Pulmonary tuberculosis is caused by Mycobacterium tuberculosis. The person can contact it by inhaling air droplets from a sneeze or a cough of an infected individual. This medical condition is known as primary tuberculosis.
Dr. Mini Khetrapal, TB officer, Mumbai, said, "bacteria that cause tuberculosis are present in the infected person's spit for a long time. Thus, they are told to follow a hygienic routine which includes not spitting in public and covering their mouth when coughing."
AdvertisementDr. Om Shrivastav, Director of the department of infectious diseases at Jaslok Hospital, said, "Many countries enforce social discipline like 'no spitting' and it is strictly followed. If we bring a little discipline among ourselves, we will go a long way in bringing down TB and other diseases."
While the problem of treatment of TB still persists in the country, the cause of TB should be eradicated first to ensure that the number of victims comes down.
One of the worst offenders of public spitting are drivers of vehicles and tobacco-chewing public and no matter what the fine or warning, the habit goes unrestrained.
While smoking in public places has taken off of late, the public spitting still remains a menace and Prime Minister Narendra Modi's Swachh Bharat campaign has included it in the agenda but no concrete effort has been made so far to curb it.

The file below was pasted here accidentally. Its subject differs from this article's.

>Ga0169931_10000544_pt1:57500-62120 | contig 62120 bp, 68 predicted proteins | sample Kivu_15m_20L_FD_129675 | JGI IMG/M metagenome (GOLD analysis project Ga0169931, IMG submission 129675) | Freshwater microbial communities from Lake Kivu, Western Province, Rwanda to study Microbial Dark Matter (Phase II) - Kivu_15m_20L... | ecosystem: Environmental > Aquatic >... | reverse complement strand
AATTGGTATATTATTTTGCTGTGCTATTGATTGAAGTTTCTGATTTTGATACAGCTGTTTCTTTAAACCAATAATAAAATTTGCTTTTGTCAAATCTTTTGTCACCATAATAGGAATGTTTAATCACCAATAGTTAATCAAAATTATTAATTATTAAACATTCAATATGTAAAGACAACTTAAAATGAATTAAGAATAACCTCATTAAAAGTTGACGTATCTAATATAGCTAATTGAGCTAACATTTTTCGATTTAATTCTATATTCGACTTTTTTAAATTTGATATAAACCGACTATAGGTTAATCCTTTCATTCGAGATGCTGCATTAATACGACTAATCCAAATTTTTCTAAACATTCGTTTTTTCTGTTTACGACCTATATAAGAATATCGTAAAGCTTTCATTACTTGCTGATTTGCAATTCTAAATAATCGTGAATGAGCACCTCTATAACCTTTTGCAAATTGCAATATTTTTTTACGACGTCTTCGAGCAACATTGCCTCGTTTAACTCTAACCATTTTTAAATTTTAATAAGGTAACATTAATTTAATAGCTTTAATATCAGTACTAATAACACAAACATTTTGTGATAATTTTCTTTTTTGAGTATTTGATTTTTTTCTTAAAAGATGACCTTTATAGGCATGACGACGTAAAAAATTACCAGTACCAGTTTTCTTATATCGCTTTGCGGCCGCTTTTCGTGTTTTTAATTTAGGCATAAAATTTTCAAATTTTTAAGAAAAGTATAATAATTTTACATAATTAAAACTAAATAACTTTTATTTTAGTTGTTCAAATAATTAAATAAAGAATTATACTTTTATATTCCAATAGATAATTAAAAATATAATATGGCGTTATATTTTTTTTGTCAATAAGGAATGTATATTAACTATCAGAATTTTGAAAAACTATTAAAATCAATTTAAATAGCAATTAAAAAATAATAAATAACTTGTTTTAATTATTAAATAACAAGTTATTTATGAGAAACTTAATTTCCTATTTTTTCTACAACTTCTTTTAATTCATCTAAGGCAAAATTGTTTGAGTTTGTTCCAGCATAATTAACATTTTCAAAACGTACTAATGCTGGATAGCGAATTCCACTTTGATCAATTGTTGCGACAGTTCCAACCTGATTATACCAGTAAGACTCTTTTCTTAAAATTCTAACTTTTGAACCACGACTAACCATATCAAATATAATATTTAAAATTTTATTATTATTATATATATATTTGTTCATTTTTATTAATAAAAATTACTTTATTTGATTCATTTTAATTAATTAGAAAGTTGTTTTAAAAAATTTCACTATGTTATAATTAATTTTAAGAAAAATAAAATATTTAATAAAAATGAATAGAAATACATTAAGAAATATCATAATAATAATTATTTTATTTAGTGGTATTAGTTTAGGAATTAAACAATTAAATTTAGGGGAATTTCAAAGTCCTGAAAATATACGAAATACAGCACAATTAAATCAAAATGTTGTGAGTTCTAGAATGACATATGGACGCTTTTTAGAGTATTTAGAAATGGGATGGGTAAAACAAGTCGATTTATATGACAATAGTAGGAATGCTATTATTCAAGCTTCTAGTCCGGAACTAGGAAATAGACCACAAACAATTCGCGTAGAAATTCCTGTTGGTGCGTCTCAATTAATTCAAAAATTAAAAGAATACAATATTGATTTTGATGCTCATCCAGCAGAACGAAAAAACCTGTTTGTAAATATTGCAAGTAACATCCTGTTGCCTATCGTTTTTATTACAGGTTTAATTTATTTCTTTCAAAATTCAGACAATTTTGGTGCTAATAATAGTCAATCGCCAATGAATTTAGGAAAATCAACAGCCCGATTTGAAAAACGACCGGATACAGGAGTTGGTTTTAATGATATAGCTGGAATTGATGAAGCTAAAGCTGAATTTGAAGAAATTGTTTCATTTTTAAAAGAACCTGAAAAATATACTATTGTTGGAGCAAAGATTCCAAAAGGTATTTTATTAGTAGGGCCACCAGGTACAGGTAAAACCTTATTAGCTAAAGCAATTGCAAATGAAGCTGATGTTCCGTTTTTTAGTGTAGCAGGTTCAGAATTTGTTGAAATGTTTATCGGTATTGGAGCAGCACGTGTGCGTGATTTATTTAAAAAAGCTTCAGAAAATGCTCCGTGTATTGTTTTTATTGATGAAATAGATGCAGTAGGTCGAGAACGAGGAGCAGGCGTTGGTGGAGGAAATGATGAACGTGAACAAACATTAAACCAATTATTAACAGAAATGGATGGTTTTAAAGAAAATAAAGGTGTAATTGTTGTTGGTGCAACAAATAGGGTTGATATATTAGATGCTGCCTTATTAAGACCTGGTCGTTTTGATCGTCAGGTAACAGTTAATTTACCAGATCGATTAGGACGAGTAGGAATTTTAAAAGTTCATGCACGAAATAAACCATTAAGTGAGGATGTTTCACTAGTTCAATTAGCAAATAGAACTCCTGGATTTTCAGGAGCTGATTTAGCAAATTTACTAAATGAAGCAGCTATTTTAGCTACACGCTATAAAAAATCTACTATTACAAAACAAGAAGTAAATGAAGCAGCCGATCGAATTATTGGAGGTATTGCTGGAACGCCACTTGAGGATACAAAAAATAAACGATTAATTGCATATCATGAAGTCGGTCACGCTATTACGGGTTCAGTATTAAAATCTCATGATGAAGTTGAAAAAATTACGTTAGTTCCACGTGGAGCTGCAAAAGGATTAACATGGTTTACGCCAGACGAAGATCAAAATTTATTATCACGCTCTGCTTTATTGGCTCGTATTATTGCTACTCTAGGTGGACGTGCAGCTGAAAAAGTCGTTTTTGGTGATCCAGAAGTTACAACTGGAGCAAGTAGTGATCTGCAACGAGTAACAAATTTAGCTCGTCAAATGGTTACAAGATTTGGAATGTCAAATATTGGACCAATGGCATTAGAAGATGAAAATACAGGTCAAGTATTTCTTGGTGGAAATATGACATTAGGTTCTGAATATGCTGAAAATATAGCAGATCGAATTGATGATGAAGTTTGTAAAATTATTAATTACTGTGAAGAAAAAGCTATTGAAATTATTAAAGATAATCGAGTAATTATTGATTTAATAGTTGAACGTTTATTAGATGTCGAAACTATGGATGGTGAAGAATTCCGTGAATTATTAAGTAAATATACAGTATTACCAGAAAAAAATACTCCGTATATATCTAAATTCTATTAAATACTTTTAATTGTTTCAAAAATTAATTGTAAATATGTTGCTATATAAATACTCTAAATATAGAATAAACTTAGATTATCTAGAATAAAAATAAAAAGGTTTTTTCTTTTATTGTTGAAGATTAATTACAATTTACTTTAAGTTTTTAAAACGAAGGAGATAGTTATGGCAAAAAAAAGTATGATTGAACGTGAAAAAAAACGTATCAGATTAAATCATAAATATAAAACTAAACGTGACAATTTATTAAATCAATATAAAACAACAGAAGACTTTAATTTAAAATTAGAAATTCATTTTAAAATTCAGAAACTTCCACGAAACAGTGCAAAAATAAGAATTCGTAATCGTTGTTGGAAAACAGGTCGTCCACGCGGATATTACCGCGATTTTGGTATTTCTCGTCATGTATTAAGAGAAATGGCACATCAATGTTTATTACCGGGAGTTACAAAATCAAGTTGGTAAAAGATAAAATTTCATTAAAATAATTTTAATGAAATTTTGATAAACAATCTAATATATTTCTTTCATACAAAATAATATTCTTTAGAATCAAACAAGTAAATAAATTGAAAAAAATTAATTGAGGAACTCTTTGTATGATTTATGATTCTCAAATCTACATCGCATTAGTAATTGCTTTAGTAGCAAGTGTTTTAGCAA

Maharashtra Health minister Deepak Sawant recently said, "Anti-spitting rules will be implemented soon in Mumbai with more stringent norms. We are checking whether to bring in a new legislation or amend the existing one in the next session."
A law against spitting in public places is already in existence and in Mumbai, the BMC acts against people who spit in public. But it is not that effective.
The law should be made more effective and stringent, to push for the implementation of the prohibitory acts.
"We will also check if we can suspend driving licence of a taxi or auto driver who spits in public places like roads," he hinted.
The Central TB Division show that India has the highest burden of TB with two million cases reported every year.
WHO's Global Tuberculosis Report also underscored the fact saying that India has the second highest MDR-TB burden in the world with an estimated 64,000 cases in 2012.
Out of them, only 14,000 people with MDR-TB have access to the treatment to stay alive, said they need to stay alive, Dr Simon Janes, medical coordinator with Medecins Sans Frontieres (MSF) in India.
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